Today’s Painting of the Week is April Love, 1855-1856, Arthur Hughes’ most celebrated artwork that embodies Pre-Raphaelites’ soul.
Hughes and Pre-Raphaelites
We consider April Love, made by Arthur Hughes (1832-1915) a Pre-Raphaelite painting. Though, the artist never actually joined the Pre-Raphaelite Brotherhood, as he was only 16 when it was born. On the other hand, he met and shared ideals and values with its most important members and that’s why we associate him with them. (If you want to see some Pre-Raphaelites’ artworks click here!)
The title of the painting itself, April Love, shows its essence and meaning. Even if you didn’t know anything about Pre-Raphaelites and their works it would still be clear that what Hughes wanted to represent was one thing: love. But, here we are not just talking about the great feeling that a person feels for someone else; the engine of this painting is also the love that the painter felt for poetry and for symbolism, themes dear to every Pre-Raphaelite artist.
When poetry supports art
April Love was first exhibited at the Royal Academy of Arts in 1856, and it was accompanied by an extract from Tennyson’s poem The Miller’s Daughter, published in 1842:
“Love is hurt with jar and fret,
Love is made a vague regret,
Eyes with idle tears are set,
Idle habit links us yet;
What is Love? For we forget.
Ah no, no.”
Hughes didn’t want to draw an illustration to the poem; he wanted the extract to give the painting more meaning. And this is the reason why he decided to make some changes. For example; he modified the setting that in the poem was a millstream with chestnut trees and forget-me-nots.
The end of a love
The artwork depicts a young lady in a purple dress and her lover, hidden in the shadows. We instantly notice the contrast between the bright colors of the girl’s clothes and the darkness that doesn’t let us see the man in a clear way. They are meeting in secret as they are hiding under an ivy-covered arbor that seems to be long-forgotten.
Many clues make us understand that this is likely their last meeting: the opposition between the lively lilacs, that symbolize young love, and the dried rose petals on the floor that represent the end of love and death. Also, if we look closer we see that the man is holding a withered rose, which can be seen as the lady’s lost virginity. But, what leaves no doubt about the breakup is the girl’s face. Her eyes are full of tears as she looks away from her lover.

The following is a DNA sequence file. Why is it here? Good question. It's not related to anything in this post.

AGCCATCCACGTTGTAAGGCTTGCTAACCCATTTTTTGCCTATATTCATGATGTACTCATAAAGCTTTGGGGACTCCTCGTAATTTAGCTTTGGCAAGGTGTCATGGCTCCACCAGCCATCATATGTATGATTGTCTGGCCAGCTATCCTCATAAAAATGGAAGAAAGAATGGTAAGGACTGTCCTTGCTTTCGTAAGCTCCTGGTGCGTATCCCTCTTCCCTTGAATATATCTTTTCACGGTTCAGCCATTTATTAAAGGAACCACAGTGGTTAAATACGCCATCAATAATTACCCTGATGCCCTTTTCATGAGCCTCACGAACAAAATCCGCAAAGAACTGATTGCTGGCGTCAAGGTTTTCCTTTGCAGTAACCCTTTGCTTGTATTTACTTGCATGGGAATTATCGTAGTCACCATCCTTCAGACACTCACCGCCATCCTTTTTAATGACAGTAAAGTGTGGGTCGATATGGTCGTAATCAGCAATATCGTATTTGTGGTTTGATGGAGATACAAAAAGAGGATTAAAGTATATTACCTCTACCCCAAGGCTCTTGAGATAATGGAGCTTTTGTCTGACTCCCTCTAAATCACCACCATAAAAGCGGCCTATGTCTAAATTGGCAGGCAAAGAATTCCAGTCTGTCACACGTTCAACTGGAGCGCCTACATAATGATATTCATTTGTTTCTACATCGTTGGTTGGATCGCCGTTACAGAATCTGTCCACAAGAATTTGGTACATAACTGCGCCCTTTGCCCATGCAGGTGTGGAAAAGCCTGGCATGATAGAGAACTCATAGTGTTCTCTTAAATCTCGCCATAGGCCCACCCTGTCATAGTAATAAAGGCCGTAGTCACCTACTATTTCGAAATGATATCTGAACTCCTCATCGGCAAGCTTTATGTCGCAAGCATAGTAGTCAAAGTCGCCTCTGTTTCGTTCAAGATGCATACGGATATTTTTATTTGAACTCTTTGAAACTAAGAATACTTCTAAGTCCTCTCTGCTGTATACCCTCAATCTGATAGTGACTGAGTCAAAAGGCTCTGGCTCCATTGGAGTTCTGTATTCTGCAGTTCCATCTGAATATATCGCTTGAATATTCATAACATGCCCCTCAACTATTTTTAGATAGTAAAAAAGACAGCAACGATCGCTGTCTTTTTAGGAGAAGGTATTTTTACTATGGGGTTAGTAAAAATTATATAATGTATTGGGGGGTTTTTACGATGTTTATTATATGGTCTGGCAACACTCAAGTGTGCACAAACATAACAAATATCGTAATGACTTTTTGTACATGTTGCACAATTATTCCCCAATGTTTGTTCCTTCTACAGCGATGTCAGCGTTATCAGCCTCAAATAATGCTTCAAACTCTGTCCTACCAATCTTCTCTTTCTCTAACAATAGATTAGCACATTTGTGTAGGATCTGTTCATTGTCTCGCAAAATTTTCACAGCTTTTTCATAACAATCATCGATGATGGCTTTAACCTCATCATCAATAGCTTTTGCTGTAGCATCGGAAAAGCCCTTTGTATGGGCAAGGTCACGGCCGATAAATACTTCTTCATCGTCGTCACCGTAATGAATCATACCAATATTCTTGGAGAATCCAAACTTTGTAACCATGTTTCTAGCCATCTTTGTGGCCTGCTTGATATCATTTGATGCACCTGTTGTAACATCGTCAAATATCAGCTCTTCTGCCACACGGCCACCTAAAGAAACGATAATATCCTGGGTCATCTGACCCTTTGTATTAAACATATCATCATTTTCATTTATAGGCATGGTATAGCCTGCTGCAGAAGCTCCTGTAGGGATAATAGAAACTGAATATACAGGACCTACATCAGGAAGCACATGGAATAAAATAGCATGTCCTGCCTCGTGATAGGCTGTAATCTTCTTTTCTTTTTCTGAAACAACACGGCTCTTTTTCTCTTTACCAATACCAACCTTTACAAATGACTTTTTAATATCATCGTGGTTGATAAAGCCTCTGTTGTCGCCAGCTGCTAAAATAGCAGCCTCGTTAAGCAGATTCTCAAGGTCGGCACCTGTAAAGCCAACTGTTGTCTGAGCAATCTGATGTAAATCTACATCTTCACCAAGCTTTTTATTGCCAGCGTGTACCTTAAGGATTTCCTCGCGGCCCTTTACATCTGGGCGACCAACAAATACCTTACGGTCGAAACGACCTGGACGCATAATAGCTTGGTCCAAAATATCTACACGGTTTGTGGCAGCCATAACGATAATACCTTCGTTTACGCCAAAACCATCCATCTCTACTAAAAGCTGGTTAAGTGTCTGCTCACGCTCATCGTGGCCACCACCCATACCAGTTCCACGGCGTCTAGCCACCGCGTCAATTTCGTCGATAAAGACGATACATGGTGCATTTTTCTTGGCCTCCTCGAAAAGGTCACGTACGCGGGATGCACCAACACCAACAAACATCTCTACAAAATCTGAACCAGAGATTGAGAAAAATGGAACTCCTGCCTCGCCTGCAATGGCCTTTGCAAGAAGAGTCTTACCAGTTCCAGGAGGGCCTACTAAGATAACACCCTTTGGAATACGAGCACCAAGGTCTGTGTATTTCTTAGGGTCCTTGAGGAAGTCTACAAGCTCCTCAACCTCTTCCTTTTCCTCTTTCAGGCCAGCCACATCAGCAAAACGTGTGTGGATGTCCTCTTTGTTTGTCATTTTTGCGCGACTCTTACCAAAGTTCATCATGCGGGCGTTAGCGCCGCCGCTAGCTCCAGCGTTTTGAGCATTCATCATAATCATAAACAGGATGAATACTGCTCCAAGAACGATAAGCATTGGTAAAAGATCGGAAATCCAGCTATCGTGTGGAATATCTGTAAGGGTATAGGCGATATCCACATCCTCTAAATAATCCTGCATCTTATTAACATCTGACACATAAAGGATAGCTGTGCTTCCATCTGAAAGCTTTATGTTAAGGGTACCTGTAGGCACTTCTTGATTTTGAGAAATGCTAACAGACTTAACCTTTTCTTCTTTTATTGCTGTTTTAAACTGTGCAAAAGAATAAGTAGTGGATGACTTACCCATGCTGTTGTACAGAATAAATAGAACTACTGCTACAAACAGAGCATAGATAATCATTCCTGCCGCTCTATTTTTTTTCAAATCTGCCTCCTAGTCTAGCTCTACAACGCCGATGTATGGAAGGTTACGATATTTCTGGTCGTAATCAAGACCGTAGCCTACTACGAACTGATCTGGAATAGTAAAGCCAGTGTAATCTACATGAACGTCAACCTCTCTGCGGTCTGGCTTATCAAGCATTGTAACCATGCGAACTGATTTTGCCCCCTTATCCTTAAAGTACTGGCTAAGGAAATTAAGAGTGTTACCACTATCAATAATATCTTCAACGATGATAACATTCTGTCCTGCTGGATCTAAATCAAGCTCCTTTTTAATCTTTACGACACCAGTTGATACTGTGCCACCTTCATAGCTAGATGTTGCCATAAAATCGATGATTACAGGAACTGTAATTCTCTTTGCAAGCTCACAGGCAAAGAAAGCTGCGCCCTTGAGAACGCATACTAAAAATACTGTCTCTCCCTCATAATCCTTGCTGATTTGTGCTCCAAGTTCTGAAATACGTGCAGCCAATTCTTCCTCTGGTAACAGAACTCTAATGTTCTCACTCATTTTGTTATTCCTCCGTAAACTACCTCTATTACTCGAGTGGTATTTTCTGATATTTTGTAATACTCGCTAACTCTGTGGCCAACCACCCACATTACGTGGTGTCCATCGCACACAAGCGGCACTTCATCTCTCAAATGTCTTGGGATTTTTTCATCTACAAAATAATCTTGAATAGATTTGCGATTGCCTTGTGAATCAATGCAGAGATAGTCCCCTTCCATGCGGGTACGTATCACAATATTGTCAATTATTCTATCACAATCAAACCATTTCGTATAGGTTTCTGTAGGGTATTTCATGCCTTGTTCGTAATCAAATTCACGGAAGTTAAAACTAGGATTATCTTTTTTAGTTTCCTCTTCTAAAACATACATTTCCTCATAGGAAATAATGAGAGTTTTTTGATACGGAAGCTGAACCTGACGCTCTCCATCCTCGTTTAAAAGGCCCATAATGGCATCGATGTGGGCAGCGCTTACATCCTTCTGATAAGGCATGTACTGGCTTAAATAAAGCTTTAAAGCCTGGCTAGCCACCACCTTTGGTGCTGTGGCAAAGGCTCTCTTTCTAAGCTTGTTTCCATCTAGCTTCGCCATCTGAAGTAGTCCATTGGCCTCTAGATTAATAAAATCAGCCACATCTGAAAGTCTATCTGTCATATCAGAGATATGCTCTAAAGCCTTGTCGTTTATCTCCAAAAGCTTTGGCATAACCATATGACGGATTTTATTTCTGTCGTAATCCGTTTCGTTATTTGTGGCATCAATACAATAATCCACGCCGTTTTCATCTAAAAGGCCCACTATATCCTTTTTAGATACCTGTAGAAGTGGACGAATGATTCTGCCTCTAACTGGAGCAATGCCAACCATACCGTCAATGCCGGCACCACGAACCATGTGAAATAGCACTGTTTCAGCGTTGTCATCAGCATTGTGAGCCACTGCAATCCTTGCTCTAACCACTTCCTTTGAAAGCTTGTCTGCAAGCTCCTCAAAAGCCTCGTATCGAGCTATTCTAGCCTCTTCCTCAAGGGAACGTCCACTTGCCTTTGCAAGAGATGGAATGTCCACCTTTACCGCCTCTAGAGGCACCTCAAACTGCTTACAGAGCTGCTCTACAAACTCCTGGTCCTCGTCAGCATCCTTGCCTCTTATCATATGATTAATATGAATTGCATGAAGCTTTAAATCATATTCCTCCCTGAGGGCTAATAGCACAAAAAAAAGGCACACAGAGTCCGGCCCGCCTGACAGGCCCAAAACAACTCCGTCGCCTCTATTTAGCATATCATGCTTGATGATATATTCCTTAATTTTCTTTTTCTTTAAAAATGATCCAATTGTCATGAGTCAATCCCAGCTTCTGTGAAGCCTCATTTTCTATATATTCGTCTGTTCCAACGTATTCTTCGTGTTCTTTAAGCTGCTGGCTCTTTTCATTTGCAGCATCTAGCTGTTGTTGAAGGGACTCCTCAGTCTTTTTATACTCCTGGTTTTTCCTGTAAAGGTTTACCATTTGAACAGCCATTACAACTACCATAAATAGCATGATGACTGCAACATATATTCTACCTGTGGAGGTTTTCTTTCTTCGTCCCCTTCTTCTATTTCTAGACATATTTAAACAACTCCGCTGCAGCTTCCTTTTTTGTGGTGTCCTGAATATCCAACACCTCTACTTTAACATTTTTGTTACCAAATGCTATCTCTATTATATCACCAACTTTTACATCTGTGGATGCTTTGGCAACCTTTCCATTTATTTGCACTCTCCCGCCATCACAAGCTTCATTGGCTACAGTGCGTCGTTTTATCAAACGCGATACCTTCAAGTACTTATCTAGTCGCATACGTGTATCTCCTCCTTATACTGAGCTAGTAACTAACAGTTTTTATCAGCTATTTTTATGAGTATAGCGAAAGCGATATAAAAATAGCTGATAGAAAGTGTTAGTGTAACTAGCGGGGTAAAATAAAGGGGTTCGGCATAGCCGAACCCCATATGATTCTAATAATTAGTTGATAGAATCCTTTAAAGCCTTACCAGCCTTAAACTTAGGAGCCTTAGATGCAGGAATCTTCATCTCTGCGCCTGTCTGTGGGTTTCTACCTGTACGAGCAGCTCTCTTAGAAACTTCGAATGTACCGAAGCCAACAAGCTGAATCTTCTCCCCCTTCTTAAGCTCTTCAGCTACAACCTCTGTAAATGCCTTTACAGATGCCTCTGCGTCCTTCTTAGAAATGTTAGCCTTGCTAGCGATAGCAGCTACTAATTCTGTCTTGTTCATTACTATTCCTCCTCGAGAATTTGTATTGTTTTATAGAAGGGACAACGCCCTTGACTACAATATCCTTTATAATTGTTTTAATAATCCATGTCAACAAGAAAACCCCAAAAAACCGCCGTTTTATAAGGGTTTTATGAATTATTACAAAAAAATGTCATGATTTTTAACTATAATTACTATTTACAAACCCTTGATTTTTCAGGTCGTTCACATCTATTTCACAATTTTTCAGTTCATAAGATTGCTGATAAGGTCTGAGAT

John Ruskin, the leading art critic of that time, immediately understood the power of the painting and described it with lovely words:
“Exquisite in every way; lovely in colour, most subtle in the quivering expression of the lips, and sweetness of the tender face, shaken, like a leaf by winds upon its dew, and hesitating back into peace.”
Cook & Wedderburn, eds., The Works of John Ruskin, XIV, London 1904, p.68.
However, even though the painting tells a tale of young love and its inevitable end, there is another hidden story told by the soft, yet vivid colors: the look on the girl’s face and her body language, the dreamy and melancholy atmosphere—elements that proclaim the overwhelming tenderness and uniqueness of this love.
Trouble in Paradise?
It is quite odd that Hughes decided to use as a model his wife Tryphena Foord for a painting that depicts the end of love, as he described her as his “early and only love.” He also used Tryphena for many of his works, and in most of them she seems melancholic and unhappy.
Were the couple having trouble? Actually, they couldn’t have been happier: they were just married, and later, they had six children and remained married for the rest of their lives. Certainly, they were luckier than any other Pre-Raphaelite couple; let’s just think about the hard and complicated relationship between Dante Gabriel Rossetti and Elizabeth Siddal (the famous Millais’ Ophelia).
If you want to know more about Rossetti and his complex relationships read Women in Rossetti’s Life and Art, and you’ll see how much Tryphena and Arthur were lucky to find each other!